Anyway. I walked into the change room with a group of men about my age who I don't know that well. So I opened up with a loosener. 'I used to play in the 1st division.' The unspoken response is a mixture of 'smarty' and relief. So I followed up with, '29 years ago when I last played.' It worked. Laughter. Nothing funnier than the truth in black humour.

Like everyone, I dreamed of bulging the back of the net. But it wasn't going to be. I noticed in the warm-up that no-one was wearing the keeping gear. So being a bit hyper, I started asking where the seven foot, 18 year old was that we needed. He, nor anyone else, was coming. So I volunteered for goalie.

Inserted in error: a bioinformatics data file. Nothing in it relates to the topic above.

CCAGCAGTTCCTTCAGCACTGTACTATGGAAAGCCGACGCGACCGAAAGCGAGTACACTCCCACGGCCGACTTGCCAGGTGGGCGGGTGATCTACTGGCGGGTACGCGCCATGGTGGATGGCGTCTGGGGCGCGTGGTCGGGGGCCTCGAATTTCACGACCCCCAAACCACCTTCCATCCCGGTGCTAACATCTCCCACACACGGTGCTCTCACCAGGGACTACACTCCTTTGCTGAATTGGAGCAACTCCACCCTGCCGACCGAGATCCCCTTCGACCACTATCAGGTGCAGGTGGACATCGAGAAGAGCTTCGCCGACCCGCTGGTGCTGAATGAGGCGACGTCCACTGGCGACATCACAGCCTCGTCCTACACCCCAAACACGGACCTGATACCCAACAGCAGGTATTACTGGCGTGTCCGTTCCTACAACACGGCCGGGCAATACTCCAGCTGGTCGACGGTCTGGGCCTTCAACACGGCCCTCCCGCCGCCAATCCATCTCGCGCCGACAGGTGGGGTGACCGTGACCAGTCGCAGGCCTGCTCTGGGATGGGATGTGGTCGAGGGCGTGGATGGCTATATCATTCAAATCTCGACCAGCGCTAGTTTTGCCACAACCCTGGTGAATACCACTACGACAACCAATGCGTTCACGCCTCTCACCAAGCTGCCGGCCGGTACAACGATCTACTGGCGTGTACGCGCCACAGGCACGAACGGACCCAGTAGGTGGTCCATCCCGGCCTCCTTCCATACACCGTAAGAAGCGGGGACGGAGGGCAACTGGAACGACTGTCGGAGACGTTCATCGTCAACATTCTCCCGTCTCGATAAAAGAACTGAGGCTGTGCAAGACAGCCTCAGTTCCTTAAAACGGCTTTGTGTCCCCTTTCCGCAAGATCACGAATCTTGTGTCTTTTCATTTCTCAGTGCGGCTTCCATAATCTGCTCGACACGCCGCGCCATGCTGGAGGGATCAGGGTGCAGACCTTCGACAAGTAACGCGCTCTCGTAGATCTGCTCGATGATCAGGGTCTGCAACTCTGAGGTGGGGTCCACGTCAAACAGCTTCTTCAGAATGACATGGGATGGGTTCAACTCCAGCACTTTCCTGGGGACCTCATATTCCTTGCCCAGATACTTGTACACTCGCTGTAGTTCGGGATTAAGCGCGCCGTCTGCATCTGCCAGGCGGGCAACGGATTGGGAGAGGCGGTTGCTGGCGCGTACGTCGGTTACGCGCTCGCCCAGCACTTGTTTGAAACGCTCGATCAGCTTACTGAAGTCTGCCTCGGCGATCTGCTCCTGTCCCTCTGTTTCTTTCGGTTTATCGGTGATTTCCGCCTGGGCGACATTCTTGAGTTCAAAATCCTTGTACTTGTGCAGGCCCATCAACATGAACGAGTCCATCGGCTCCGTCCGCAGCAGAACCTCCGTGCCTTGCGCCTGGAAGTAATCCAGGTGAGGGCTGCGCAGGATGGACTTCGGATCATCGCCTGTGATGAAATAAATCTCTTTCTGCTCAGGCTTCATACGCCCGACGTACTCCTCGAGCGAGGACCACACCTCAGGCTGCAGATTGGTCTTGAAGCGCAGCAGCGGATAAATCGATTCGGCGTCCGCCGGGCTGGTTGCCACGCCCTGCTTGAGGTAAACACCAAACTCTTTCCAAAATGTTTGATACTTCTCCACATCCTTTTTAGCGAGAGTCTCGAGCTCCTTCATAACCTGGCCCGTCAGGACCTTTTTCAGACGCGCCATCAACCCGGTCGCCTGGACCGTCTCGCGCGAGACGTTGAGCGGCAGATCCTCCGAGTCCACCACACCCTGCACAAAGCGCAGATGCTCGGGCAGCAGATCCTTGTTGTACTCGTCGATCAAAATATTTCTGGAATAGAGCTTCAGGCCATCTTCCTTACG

It started bad and got worse. I was really keen to get my first touch so I called for a back pass, and picked it up. Damm. I forgot about that rule. Survived the free kick. But for my second touch I got over excited trying to kick a ball away. It connected with my studs and kept going. Someone, who ran far too fast for his age, whipped in behind me and scored. Damm. (1-1) Then someone crossed the ball and it went through my legs (so that's what being nutmegged felt like). But at least they don't score. Actually, I started to get the hang of it. Long minutes of doing nothing, then intense pressure for 30 or 40 seconds. Actually, this is what my team's goalkeeper tells me he likes and I can see why. But 100 kilos running full pelt at you can be a little intimidating, at first. But I had noticed how slippery the ball was and I had got my 'eye in'. They only got one more goal when some smarty chipped me from outside the box, and I miss-judged where I was. I actually pulled off some good saves. Not world class but I did charge back at strikers and got down on the ground to take the ball from a striker's feet. Plus our defenders did some real tackling, which surprised me. I found that even though the ball was like a block of concrete, I could kick it over half way from goal kicks (despite how my leg feels today I am still glad I did that). Cool. 3-2 to us at half time.